Andrew True Stever brings a direct appeal of his conviction, after trial by jury, on one count of conspiracy to manufacture 1000 or more marijuana plants, 21 U.S.C. §§ 841(a)(1) and 846, and one count of manufacture of marijuana, 21 U.S.C. § 841(a)(1). Stever sought to defend on the ground that the marijuana growing operation found on an isolated corner of his mother’s 400-acre property was the work of one of the Mexican drug trafficking organizations (DTOs) that had recently infiltrated Oregon. He was prevented from doing so by two district court rulings, the first denying him discovery related to the operations of DTOs and the second declaring that defense off-limits. We consider whether these rulings violated Rule 16 of the Federal Rules of Criminal Procedure, Stever’s rights under Brady v. Maryland, 373 U.S. 83 (1963), and Stever’s Sixth Amendment right to make a defense.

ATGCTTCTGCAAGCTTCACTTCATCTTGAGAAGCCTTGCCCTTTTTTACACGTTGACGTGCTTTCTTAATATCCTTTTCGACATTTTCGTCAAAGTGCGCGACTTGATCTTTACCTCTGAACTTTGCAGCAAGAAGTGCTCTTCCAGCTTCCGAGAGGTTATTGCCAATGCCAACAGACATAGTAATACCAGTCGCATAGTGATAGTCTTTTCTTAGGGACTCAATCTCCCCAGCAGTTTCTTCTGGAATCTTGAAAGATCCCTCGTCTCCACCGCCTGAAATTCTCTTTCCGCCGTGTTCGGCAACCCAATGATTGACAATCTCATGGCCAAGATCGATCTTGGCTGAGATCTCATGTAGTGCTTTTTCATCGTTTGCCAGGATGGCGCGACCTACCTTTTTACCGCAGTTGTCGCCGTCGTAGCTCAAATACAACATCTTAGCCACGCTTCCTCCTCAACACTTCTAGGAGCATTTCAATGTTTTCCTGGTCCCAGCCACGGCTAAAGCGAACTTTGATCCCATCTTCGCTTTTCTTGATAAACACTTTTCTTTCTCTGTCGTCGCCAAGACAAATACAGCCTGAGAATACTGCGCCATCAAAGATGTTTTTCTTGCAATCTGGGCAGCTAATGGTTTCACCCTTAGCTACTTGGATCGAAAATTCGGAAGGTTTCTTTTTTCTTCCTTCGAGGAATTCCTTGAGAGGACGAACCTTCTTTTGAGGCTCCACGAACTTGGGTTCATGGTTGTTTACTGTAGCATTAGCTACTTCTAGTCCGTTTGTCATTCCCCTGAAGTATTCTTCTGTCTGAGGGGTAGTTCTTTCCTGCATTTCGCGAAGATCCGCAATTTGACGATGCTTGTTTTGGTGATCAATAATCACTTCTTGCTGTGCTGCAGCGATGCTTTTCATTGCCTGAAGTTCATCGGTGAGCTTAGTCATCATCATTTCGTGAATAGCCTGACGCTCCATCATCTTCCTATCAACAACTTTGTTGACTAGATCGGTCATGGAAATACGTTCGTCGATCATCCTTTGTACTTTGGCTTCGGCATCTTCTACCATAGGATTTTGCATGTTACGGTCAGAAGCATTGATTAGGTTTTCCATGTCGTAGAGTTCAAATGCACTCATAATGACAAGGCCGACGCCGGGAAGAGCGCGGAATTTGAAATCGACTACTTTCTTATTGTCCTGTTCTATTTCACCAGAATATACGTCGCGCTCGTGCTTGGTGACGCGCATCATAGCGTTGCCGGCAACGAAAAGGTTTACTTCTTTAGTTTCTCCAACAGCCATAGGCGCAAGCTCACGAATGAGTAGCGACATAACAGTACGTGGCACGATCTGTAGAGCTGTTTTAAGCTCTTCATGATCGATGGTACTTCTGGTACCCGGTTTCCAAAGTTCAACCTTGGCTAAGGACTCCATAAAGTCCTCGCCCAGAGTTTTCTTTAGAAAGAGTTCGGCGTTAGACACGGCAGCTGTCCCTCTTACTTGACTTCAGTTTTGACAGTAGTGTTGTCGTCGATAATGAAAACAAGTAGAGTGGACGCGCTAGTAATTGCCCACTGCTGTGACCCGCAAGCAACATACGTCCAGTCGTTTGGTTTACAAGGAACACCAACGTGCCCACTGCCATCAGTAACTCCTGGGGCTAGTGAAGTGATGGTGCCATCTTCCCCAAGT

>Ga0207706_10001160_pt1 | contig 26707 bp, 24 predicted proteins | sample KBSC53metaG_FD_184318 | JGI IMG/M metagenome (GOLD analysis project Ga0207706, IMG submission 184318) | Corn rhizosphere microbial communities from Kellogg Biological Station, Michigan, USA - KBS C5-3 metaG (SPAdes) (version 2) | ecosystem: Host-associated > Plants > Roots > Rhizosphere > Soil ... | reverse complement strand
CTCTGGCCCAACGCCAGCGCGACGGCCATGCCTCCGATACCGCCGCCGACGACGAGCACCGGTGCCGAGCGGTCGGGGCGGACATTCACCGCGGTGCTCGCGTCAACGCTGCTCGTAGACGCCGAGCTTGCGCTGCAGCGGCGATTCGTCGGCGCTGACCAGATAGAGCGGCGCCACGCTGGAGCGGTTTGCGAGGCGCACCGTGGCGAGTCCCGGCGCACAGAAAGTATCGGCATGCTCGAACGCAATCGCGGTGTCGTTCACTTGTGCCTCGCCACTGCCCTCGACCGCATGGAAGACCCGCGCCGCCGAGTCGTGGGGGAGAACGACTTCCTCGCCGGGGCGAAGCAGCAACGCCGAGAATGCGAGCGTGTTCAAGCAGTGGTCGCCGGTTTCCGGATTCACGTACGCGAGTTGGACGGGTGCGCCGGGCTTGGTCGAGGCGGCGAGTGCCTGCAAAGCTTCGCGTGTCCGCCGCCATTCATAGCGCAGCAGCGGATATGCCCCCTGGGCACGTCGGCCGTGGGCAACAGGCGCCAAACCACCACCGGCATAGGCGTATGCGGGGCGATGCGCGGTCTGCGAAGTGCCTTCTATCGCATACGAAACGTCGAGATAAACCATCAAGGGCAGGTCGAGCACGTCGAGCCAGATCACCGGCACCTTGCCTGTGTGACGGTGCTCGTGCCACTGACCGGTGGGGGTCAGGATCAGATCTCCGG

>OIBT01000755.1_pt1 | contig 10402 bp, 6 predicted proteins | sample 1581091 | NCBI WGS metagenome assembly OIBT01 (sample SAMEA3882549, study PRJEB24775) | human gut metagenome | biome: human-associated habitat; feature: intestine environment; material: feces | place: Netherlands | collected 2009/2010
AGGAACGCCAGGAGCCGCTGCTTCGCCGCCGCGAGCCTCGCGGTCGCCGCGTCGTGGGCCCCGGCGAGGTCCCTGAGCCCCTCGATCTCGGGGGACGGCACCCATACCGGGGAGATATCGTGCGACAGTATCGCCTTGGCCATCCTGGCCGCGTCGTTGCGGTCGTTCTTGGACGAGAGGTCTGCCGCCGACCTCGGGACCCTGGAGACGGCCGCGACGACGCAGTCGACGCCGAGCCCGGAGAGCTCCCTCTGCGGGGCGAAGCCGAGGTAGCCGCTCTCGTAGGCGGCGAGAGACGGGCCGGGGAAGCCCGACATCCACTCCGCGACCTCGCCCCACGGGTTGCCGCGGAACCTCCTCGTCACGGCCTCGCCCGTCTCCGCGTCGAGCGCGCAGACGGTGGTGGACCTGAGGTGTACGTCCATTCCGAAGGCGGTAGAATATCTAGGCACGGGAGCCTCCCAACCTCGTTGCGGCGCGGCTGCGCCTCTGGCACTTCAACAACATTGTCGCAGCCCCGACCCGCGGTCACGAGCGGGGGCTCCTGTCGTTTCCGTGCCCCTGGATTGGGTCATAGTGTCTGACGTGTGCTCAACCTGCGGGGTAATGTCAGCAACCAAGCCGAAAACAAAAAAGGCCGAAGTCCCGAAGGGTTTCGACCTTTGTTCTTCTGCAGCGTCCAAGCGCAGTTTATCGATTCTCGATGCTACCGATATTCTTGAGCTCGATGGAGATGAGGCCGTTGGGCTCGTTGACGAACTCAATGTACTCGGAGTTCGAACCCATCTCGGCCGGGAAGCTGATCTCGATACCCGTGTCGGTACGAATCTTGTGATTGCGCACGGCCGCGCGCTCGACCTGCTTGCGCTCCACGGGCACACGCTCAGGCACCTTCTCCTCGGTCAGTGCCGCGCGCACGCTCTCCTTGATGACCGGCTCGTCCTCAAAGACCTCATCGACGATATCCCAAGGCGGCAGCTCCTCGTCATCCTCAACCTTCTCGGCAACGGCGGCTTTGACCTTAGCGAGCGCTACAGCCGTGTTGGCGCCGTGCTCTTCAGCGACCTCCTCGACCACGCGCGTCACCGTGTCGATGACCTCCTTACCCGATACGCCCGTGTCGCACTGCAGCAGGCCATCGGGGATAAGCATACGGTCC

United States v. Sever (CA9) (here). In reversing gthe opinion, the unanimous panel noted that in refusing to permit discovery, "The district court’s conclusion was illogical."